By MAGESHA NGWIRI, Daily Nation, 10/08/2017
Nkurunziza, Kikwete, Kenyatta, Museveni, and Kagame (Associated Press)

In the entire eastern African region, Kenya is perhaps the only country where a whelp can wake up one morning, decide to publicly insult the Head of State, and become an instant hero.

It is, perhaps, the only country whose leader can win an election, watch his victory being snatched away by a court edict, and then be expected to take it without protest.

My contention is that Kenya is the only country in the region which practices a modicum of democracy, and so it comes as a surprise when its leaders are accused of dragging the country back into dictatorship. Where else can people who make such accusations turn out to be accountable only to themselves and to foreign donors? Where else can individuals be allowed to behave like an opposition political party without ever seeking the mandate of the people?

Nowhere else have such people thrived as much as they have in Kenya, and their insidious power has in the past been felt keenly.


Now they have reached a point where they believe they can become king-makers. In the immortal phrase popularised by British Prime Minister Stanley Baldwin in 1931, they seek to exercise “power without responsibility — the prerogative of the harlot throughout the ages”.

Let us get to the gist of the matter. When you compare the leadership of the four out of five countries which make up the East African Community (Burundi is a special case, so we’ll discount it), it is clear that Kenya is the most democratic country in the region, and it would take a great deal of myopia to accuse President Uhuru Kenyatta of despotism, real or incipient.

This is not to say he can’t be despotic, given a chance. Without strong institutions to check the excesses of government, even a saint can become a tyrant. But it is astonishing to hear people keep yelling that Jubilee is intent on taking Kenya back to the one-party dictatorship. When did winning the majority of seats during a General Election become a crime?

When you hear people, be they in the Opposition or civil society, talk about widening democratic space as their only objective, very few mean it.


What the former mean is that they would like to take over political power and control State resources — a legitimate quest — while the latter are just trying to justify their existence to their benefactors.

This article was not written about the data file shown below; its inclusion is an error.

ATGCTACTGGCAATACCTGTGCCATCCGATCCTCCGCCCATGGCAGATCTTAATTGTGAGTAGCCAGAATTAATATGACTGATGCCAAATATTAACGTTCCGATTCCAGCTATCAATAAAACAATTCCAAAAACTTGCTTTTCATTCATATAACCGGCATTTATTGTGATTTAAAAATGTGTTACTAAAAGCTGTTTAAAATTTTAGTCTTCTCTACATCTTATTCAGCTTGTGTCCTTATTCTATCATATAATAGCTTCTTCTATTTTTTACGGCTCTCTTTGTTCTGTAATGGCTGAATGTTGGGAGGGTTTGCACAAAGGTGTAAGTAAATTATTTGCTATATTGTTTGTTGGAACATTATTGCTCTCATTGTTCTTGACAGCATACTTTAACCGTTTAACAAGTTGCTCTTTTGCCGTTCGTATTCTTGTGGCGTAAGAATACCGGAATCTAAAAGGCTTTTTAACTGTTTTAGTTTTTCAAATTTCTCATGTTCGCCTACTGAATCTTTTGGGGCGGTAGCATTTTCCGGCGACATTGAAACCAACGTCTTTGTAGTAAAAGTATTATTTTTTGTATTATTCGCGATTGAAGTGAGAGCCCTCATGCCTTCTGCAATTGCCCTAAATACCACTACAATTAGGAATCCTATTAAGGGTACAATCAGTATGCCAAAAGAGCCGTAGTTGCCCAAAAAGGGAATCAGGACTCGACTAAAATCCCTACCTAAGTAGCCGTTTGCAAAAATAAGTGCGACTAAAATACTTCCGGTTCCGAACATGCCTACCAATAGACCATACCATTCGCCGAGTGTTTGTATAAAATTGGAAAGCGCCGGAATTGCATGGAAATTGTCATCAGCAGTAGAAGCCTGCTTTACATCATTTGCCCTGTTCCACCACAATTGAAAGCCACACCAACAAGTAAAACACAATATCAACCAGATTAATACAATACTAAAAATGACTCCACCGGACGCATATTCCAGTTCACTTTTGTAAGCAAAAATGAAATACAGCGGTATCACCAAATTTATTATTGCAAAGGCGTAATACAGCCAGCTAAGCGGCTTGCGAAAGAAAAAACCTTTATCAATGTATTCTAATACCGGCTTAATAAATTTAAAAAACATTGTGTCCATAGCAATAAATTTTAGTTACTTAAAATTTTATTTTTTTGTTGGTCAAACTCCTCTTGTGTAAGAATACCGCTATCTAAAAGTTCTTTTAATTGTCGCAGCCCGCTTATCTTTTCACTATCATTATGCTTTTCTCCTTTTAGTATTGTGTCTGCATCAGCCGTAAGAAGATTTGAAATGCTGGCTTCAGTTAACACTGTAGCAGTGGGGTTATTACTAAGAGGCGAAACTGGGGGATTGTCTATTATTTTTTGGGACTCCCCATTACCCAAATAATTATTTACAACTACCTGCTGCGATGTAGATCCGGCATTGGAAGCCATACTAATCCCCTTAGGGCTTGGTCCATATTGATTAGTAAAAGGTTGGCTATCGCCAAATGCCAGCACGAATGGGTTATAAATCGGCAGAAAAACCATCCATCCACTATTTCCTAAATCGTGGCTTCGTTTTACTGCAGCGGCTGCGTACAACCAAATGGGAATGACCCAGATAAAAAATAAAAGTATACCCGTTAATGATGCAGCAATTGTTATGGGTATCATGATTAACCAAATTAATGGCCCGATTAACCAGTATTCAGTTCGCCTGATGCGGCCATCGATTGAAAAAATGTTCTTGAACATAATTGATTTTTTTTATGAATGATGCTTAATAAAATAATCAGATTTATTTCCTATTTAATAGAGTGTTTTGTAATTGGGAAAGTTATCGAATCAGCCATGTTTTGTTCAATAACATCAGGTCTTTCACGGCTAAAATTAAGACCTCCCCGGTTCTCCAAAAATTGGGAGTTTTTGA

A few examples from neighbouring countries which, by the yardstick of Western democracy are really nothing of the sort, will suffice.

But this comes with the disclaimer that Kenya is not Uganda or Tanzania, and any comparison can only be academic.

The idea here is not to disparage their practice of democracy; that would be judgmental and in bad taste.

However, nobody would describe the chaotic arrest of 25 MPs in Uganda for opposing the removal of the presidential term limits, or the televised, brutal arrest of a city mayor, as democratic.

President Yoweri Museveni, who has ruled Uganda for 31 years and is already 73, wants another go at it in 2021, but the inconvenient age limit of 75 is in the way, so those who oppose its removal must be dealt with ruthlessly.


In Tanzania, President John Magufuli, who captured the fancy of the rest of the world when he won the presidency in 2015 by bringing in a no-nonsense style of leadership, has in the recent past indicated he has no time for dissent by closing down two newspapers which dared criticise him, banning political rallies indefinitely, and generally cracking down on the opposition.

In Rwanda, President Paul Kagame has been in power for the past 17 years. Constitutionally, he can rule until 2034 if he feels like it because most Rwandans would continue voting for him.

But he brooks no opposition even from minnows. An example is the arrest of 35-year-old Diane Rwigara, who was charged this week for inciting insurrection and forgery, though many believe her real crime was to attempt to run against Kagame this year.

The point I am trying to make is that nobody knows by what yardstick the Jubilee administration is regarded as undemocratic. It would be more honest for the Nasa coalition to say they want power because Jubilee has failed to fulfil its pledges or because they feel that two ethnic communities have held power for too long. Everything else is arrant nonsense.